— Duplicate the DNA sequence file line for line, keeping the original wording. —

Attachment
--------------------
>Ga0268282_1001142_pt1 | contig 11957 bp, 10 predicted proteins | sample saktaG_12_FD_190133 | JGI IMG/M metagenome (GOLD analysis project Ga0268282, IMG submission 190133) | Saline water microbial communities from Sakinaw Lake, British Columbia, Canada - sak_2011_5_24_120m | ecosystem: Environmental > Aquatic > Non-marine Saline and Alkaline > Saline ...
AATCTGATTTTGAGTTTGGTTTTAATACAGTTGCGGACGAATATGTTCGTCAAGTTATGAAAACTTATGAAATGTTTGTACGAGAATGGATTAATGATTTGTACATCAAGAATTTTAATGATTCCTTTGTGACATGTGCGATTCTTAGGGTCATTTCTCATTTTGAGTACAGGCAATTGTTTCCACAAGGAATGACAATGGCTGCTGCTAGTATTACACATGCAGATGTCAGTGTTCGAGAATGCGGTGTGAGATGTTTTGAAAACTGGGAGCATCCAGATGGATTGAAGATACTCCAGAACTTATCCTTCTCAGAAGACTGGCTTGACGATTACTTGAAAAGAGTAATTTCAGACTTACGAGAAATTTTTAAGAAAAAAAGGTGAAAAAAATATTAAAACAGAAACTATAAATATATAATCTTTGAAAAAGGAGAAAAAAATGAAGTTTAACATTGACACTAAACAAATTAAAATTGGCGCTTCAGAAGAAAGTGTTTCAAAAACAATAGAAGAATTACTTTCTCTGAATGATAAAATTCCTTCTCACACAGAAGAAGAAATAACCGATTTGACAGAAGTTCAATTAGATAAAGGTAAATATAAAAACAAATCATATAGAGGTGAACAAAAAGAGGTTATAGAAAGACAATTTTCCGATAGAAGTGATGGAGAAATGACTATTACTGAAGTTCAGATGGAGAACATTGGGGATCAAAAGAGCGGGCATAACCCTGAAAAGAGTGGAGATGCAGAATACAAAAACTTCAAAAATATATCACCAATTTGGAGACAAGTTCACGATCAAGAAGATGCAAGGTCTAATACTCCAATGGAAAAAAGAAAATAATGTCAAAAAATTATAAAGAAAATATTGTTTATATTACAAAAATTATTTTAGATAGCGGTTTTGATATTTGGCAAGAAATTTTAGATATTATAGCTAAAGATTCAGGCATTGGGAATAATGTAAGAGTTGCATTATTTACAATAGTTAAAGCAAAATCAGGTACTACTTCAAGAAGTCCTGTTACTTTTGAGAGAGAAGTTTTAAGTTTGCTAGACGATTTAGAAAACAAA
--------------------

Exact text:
>Ga0268282_1001142_pt1 | contig 11957 bp, 10 predicted proteins | sample saktaG_12_FD_190133 | JGI IMG/M metagenome (GOLD analysis project Ga0268282, IMG submission 190133) | Saline water microbial communities from Sakinaw Lake, British Columbia, Canada - sak_2011_5_24_120m | ecosystem: Environmental > Aquatic > Non-marine Saline and Alkaline > Saline ...
AATCTGATTTTGAGTTTGGTTTTAATACAGTTGCGGACGAATATGTTCGTCAAGTTATGAAAACTTATGAAATGTTTGTACGAGAATGGATTAATGATTTGTACATCAAGAATTTTAATGATTCCTTTGTGACATGTGCGATTCTTAGGGTCATTTCTCATTTTGAGTACAGGCAATTGTTTCCACAAGGAATGACAATGGCTGCTGCTAGTATTACACATGCAGATGTCAGTGTTCGAGAATGCGGTGTGAGATGTTTTGAAAACTGGGAGCATCCAGATGGATTGAAGATACTCCAGAACTTATCCTTCTCAGAAGACTGGCTTGACGATTACTTGAAAAGAGTAATTTCAGACTTACGAGAAATTTTTAAGAAAAAAAGGTGAAAAAAATATTAAAACAGAAACTATAAATATATAATCTTTGAAAAAGGAGAAAAAAATGAAGTTTAACATTGACACTAAACAAATTAAAATTGGCGCTTCAGAAGAAAGTGTTTCAAAAACAATAGAAGAATTACTTTCTCTGAATGATAAAATTCCTTCTCACACAGAAGAAGAAATAACCGATTTGACAGAAGTTCAATTAGATAAAGGTAAATATAAAAACAAATCATATAGAGGTGAACAAAAAGAGGTTATAGAAAGACAATTTTCCGATAGAAGTGATGGAGAAATGACTATTACTGAAGTTCAGATGGAGAACATTGGGGATCAAAAGAGCGGGCATAACCCTGAAAAGAGTGGAGATGCAGAATACAAAAACTTCAAAAATATATCACCAATTTGGAGACAAGTTCACGATCAAGAAGATGCAAGGTCTAATACTCCAATGGAAAAAAGAAAATAATGTCAAAAAATTATAAAGAAAATATTGTTTATATTACAAAAATTATTTTAGATAGCGGTTTTGATATTTGGCAAGAAATTTTAGATATTATAGCTAAAGATTCAGGCATTGGGAATAATGTAAGAGTTGCATTATTTACAATAGTTAAAGCAAAATCAGGTACTACTTCAAGAAGTCCTGTTACTTTTGAGAGAGAAGTTTTAAGTTTGCTAGACGATTTAGAAAACAAA